This week finds us in Denton, Texas, where I’m preaching in a meeting at the Eastside church. It’s wonderful to be back in an area where we lived and worked and to see so many of our friends again.
Last night, in connection with our theme, “Developing the Mind of Christ,” we discussed the concept of surrender. It’s a word that has a negative connotation. But it deserves our consideration. And a larger audience.
When we hear the word “surrender” in our society, we think of giving up. Quitting. Waving the white flag. In sports, business, and life we’re taught to compete. To keep fighting. To play hard until the end of the game. Surrender? No way!
Yet, surrender is at the heart of Christianity. Jesus asks us to surrender to Him. Our minds. Our hearts. Our lives. He challenged, “If anyone desires to come after Me, let him deny himself, and take up his cross daily, and follow Me. For whoever desires to save his life will lose it, but whoever loses his life for My sake will save it” (Lk 9:23-24).
Jesus is our example of surrender. He surrendered to the Father by coming to this earth to be our Savior. He relinquished His rights in his earthly relationships. In his boyhood, he submitted to Joseph and Mary. When he came to be baptized of John it was not because he had sinned, but to fulfill all righteousness. In that act of obedience, he showed surrender. He gave up His equality with God and emptied himself of his privileges while on earth (Phil 2:6-8). In His suffering, He showed surrender. And, of course, the ultimate act of surrender was in dying for us on the cross.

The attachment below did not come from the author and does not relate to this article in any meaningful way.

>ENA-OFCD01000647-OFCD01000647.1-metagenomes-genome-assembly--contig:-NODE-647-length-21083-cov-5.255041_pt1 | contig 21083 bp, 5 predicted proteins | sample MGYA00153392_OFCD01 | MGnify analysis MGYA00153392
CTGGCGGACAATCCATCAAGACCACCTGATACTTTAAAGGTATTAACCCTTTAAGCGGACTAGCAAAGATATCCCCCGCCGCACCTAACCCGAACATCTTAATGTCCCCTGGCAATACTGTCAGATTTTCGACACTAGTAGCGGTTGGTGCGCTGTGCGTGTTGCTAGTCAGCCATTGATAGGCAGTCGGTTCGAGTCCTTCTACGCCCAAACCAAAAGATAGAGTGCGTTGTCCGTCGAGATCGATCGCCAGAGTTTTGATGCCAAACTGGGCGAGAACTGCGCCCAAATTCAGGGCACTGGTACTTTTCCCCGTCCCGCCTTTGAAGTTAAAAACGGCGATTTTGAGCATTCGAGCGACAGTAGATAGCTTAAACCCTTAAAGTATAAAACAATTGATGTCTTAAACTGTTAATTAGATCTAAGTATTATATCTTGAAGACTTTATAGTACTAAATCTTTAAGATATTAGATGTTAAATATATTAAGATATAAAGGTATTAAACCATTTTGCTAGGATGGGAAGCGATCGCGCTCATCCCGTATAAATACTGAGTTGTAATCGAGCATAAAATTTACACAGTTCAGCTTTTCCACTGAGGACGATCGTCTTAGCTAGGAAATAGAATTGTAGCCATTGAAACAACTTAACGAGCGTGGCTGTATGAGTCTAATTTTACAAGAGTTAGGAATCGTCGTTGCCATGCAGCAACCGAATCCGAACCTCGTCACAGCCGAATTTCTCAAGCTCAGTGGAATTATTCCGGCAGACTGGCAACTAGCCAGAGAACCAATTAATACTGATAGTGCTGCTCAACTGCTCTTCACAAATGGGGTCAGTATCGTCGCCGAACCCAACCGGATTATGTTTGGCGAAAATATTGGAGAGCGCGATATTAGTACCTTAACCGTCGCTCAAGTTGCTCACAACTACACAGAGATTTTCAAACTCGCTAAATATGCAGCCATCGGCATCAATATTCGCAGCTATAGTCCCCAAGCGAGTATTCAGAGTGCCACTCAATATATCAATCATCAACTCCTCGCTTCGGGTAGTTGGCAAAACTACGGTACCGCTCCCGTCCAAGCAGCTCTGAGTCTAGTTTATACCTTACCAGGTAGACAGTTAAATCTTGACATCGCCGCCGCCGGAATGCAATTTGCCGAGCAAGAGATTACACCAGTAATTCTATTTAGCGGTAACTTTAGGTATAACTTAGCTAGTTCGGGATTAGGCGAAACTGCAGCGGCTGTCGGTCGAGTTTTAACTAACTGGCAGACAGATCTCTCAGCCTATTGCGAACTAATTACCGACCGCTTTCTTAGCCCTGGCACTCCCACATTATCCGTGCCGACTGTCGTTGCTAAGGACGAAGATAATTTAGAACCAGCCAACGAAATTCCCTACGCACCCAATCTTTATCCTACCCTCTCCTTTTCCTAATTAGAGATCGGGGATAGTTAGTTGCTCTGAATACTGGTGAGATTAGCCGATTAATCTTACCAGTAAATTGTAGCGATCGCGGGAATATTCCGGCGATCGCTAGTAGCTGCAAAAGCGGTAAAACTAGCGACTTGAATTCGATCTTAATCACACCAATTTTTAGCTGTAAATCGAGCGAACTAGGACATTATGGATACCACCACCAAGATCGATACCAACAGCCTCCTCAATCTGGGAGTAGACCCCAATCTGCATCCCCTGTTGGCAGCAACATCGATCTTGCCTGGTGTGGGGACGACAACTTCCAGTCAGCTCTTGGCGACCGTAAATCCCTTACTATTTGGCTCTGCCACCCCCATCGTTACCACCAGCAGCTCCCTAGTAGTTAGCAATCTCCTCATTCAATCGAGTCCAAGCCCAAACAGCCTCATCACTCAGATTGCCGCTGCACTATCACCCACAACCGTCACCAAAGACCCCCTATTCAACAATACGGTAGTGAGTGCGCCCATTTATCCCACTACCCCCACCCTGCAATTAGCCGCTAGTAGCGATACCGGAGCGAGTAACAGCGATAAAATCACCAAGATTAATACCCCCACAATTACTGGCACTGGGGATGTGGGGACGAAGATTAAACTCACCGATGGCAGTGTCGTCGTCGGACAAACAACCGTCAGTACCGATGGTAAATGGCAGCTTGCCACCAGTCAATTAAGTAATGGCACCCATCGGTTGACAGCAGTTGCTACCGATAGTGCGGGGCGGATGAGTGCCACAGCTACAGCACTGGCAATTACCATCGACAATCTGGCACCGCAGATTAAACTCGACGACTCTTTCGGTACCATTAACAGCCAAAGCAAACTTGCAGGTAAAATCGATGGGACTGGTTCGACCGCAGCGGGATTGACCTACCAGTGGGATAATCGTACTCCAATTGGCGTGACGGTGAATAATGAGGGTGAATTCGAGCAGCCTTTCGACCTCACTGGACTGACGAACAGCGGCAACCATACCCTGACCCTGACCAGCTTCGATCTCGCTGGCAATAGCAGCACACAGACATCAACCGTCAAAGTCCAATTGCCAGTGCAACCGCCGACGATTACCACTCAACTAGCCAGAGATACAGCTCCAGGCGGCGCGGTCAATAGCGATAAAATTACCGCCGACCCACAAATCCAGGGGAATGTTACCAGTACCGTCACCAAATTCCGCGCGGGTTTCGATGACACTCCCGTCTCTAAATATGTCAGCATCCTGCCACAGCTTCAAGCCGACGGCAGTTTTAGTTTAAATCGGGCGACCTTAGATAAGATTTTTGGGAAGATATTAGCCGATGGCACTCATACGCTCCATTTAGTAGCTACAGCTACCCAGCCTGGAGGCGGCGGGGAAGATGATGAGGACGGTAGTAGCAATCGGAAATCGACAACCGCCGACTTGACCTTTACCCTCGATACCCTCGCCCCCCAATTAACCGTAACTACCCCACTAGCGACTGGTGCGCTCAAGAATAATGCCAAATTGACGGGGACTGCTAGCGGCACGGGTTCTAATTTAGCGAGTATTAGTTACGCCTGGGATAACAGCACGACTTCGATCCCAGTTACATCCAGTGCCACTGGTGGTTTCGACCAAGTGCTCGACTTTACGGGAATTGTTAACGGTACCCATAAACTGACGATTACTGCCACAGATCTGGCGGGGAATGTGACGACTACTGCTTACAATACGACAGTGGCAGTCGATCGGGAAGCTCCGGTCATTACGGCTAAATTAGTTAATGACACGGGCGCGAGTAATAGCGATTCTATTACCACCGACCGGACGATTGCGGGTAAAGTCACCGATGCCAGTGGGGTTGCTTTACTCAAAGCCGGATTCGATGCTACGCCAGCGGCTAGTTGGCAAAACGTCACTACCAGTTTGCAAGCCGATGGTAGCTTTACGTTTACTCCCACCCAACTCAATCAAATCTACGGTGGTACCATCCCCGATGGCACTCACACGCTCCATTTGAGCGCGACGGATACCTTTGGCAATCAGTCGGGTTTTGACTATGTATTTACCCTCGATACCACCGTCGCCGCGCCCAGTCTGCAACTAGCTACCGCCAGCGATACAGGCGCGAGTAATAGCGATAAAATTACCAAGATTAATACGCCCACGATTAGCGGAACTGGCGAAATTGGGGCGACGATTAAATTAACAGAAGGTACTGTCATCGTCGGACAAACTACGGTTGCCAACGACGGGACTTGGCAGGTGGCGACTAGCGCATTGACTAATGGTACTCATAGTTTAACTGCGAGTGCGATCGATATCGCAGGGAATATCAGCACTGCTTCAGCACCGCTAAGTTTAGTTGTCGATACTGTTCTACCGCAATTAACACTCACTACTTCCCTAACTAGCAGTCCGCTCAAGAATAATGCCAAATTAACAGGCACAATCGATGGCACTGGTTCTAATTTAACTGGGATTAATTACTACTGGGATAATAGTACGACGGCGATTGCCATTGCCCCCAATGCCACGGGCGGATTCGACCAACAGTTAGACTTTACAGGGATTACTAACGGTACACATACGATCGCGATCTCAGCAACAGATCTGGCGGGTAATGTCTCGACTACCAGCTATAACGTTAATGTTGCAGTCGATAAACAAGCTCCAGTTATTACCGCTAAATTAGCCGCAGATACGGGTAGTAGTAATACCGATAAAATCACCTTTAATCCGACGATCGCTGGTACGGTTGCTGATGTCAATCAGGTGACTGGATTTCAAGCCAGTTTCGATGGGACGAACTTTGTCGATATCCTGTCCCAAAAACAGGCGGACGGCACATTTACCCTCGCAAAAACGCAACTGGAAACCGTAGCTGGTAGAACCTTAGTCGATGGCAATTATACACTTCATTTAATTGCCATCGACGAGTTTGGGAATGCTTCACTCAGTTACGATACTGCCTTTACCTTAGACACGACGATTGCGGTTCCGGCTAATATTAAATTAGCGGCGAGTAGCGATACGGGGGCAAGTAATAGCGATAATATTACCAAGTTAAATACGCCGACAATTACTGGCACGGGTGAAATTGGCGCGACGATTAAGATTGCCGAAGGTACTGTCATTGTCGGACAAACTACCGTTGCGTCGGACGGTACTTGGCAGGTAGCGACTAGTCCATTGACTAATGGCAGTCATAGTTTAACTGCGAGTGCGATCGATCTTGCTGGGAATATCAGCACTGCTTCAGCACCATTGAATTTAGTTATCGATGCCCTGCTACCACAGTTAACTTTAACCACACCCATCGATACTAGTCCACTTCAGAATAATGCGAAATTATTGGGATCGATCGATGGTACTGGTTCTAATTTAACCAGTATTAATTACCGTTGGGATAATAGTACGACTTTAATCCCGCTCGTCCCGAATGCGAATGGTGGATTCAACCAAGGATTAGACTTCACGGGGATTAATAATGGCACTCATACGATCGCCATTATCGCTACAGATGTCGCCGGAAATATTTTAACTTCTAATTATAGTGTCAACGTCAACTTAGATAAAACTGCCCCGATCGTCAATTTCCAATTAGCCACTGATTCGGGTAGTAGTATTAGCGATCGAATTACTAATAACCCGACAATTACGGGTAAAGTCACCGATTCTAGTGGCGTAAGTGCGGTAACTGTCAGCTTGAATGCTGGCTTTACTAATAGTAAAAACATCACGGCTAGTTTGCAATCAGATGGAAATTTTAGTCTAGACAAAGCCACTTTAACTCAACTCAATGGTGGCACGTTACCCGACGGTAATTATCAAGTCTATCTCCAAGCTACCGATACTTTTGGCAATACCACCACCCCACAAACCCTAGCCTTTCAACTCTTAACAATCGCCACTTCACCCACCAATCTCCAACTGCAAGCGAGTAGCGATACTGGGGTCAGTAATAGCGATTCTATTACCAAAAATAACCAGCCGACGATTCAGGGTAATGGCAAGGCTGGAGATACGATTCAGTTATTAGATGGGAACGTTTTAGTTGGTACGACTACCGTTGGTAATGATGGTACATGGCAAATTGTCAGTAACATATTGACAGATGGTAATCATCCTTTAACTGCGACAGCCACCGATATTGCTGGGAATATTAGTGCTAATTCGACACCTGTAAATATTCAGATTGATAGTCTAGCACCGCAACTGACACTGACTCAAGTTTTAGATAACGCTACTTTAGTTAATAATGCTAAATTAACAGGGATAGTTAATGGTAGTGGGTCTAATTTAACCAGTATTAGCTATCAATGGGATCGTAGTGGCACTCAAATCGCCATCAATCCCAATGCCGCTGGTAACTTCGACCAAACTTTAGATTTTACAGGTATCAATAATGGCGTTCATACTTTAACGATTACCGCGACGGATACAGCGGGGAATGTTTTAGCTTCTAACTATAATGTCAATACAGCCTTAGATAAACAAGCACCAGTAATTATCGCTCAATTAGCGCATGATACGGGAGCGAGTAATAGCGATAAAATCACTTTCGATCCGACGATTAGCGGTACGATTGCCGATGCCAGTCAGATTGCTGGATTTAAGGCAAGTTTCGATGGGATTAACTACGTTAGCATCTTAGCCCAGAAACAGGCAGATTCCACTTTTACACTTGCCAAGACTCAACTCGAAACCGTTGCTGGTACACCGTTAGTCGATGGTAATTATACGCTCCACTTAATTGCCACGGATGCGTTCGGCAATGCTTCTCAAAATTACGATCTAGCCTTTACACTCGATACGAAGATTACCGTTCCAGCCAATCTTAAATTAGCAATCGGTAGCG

Is it too much then for Jesus to ask us to surrender our lives to Him? Surrender involves our spiritual service. Paul expressed the idea of surrender when he called upon us to give ourselves to God as “a living sacrifice.” “I beseech you therefore, brethren, by the mercies of God, that you present your bodies a living sacrifice, holy, acceptable to God, which is your reasonable service” (Romans 12:1)
Rick Warren was right when he wrote, “Surrendering is best demonstrated in obedience.” When we are willing to “trust and obey” we show that we’ve surrendered our will to His. Conversely, an unwillingness to obey manifests a failure to really surrender.
When we obey Christ in our homes, in our social relationships, and in our business dealings, we show the spirit of surrender. Surrender also means casting our burdens on the Lord.
The reality is that we all surrender to something or someone. Pleasure. Possessions. Power. Or maybe we just give in to the pressure of life’s struggle. However, as E. Stanley Jones wrote, “If you don’t surrender to Christ, you surrender to chaos.”
When we surrender to the Lord in complete and voluntary obedience, we not only experience peace with God, but peace within and peace with others. Spiritual surrender results in freedom from the bondage, burden and blame of sin. And it allows God to work His power in our lives.
Obedient surrender pleases the Lord, serves as a shining testimony to the world of our faith, and even becomes a catalyst to help us grow stronger spiritually.
Surrender runs counter to our culture, but as C. S. Lewis observed, “The Christian way is different: harder, and easier.” In other words, Lewis explains, “Christ says, ‘Give me all. I don’t want so much of your time and so much of your money and so much of your work: I want you. I have not come to torment your natural self, but to kill it. No half-measures are any good.’”
Surrender is not a sign of weakness. But a manifestation of our strength.
–Ken Weliever, The Preacherman